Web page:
Gift two gifts at once with this animal-heavy tiki mug from SF’s newest tropical disco, Bon Voyage. From Muntiki Imports, its covered with jungle animals and holds a healthy amount of crushed ice and rum. Best of all, 100 percent of the proceeds from mug sales go towards Scholar Match, a non-profit helping students navigate their way to college.
Price: $40 (Available only at Bon Voyage, 584 Valencia St.)
Bag O’ Fun
Sommelier Allegra Angelo has long been on the quest to keep wine fun, starting with her pop-up at a nail salon, called Bottlecoat, featuring curated wines and manicures. Now she and her partner are curating bags of fun via her new company WineBop. The selection will soon expand but for now snag the Beach Vacation bag, a fun tote filled with the best accessories for an afternoon on the sand. Includes a bottle of 2016 Muscadet “Saint-Fiacre” by Pierre-Henri Gadais, chapstick from Bitchstix, a Turkish towel, two cans of Lorenza Spritz Rosé, a Korean facemask, and most importantly: a wine key.
Sixth Course Dessert Boutique produces some of the city’s most beautiful confections, from caramels to gorgeous cakes to gelato. It’s owned by partners Bridget Labus and Gianina Serrano, both of whom spent years in the kitchens of high-end restaurants and hotels before striking out on their own. That expertise shows in their caramels sampler, which includes rosemary, smoked salt, Ceylon cinnamon, chai tea, lemon verbena, and passion fruit-filled gems. Check out their full selection of holiday treats, from peppermint bark to chocolate mix.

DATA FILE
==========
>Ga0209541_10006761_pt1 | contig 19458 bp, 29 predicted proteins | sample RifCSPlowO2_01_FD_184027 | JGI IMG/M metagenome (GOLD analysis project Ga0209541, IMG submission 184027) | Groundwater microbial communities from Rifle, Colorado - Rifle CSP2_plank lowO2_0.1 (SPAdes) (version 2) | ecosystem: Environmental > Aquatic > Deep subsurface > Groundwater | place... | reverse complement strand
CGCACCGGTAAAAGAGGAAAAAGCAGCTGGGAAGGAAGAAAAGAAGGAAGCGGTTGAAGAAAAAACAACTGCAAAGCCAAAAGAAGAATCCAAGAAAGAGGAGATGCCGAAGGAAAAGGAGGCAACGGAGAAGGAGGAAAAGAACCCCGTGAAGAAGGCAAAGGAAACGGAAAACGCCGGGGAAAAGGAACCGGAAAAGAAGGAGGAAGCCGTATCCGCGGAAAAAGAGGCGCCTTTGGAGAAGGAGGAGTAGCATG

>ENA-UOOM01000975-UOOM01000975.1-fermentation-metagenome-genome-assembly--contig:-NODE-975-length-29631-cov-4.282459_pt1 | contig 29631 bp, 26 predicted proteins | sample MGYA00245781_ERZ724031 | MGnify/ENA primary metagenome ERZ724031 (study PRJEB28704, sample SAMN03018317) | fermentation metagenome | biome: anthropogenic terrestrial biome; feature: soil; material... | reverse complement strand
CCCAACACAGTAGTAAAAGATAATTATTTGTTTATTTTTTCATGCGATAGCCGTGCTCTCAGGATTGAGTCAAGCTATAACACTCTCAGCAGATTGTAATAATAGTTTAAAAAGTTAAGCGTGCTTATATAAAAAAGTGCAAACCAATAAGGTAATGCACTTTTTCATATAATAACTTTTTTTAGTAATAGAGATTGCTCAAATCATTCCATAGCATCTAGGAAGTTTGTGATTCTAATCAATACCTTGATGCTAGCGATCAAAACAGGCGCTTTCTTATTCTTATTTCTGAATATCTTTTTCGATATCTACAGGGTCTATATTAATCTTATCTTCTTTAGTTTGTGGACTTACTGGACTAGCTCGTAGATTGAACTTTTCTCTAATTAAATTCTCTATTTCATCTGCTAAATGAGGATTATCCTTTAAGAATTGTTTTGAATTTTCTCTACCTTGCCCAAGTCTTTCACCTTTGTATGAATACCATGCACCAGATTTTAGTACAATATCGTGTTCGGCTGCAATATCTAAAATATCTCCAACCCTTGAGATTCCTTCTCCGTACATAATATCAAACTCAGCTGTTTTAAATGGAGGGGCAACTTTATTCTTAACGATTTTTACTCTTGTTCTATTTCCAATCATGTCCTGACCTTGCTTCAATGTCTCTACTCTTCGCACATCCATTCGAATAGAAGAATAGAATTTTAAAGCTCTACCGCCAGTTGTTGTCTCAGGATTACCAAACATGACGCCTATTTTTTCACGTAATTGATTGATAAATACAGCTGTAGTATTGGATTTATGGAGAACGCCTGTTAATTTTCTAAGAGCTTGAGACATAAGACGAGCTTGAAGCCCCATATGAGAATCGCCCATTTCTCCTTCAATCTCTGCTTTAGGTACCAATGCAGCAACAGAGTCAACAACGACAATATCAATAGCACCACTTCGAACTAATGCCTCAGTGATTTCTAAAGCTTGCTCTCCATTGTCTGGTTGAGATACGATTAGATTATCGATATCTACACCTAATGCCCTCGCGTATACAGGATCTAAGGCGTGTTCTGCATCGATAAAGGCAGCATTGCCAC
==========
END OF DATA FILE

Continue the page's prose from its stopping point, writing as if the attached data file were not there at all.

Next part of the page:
For the kitchen explorer
Healdsburg’s SHED is the destination for local, artisanal pantry items. Their trios of powders, spices, and herbs are an exciting gift for any adventurous home cook — or even a way to elevate a non-adventurous cook’s dishes with just a sprinkle. Powders have long been professional chefs’ secret sauce: now try dashes of tarragon caper, Nicoise olive, or smoked onion powders in everything from yogurt to potato dishes.
The world is a stressful place these days. Give someone a new way to cope, with a product they may not normally purchase for themselves: adaptogen powder. TL;DR adaptogens are herbs that help the body adapt (and fight against) stress. Goldmine, created by local nutritionist Rachael Gorjestani, blends reishi, chaga, cordyceps, astragalus, and ashwagandha to support immunity, physical and mental stamina, hormonal balance, lung health, and overall wellbeing. Blend it into a smoothie, coffee, tea, or whatever your heart desires.
Oakland writer Nik Sharma’s first cookbook. Season, is a beautiful collection of recipes and photographs that tell the story of his journey through life: leaving India, and finding love as a gay man in America. His recipes are full of flavor and verve, giving cooks and readers new recipes to keep in regular rotation, and joyful dishes to share with loved ones, like deviled eggs with tahini and za’atar, and apple masala chai cake.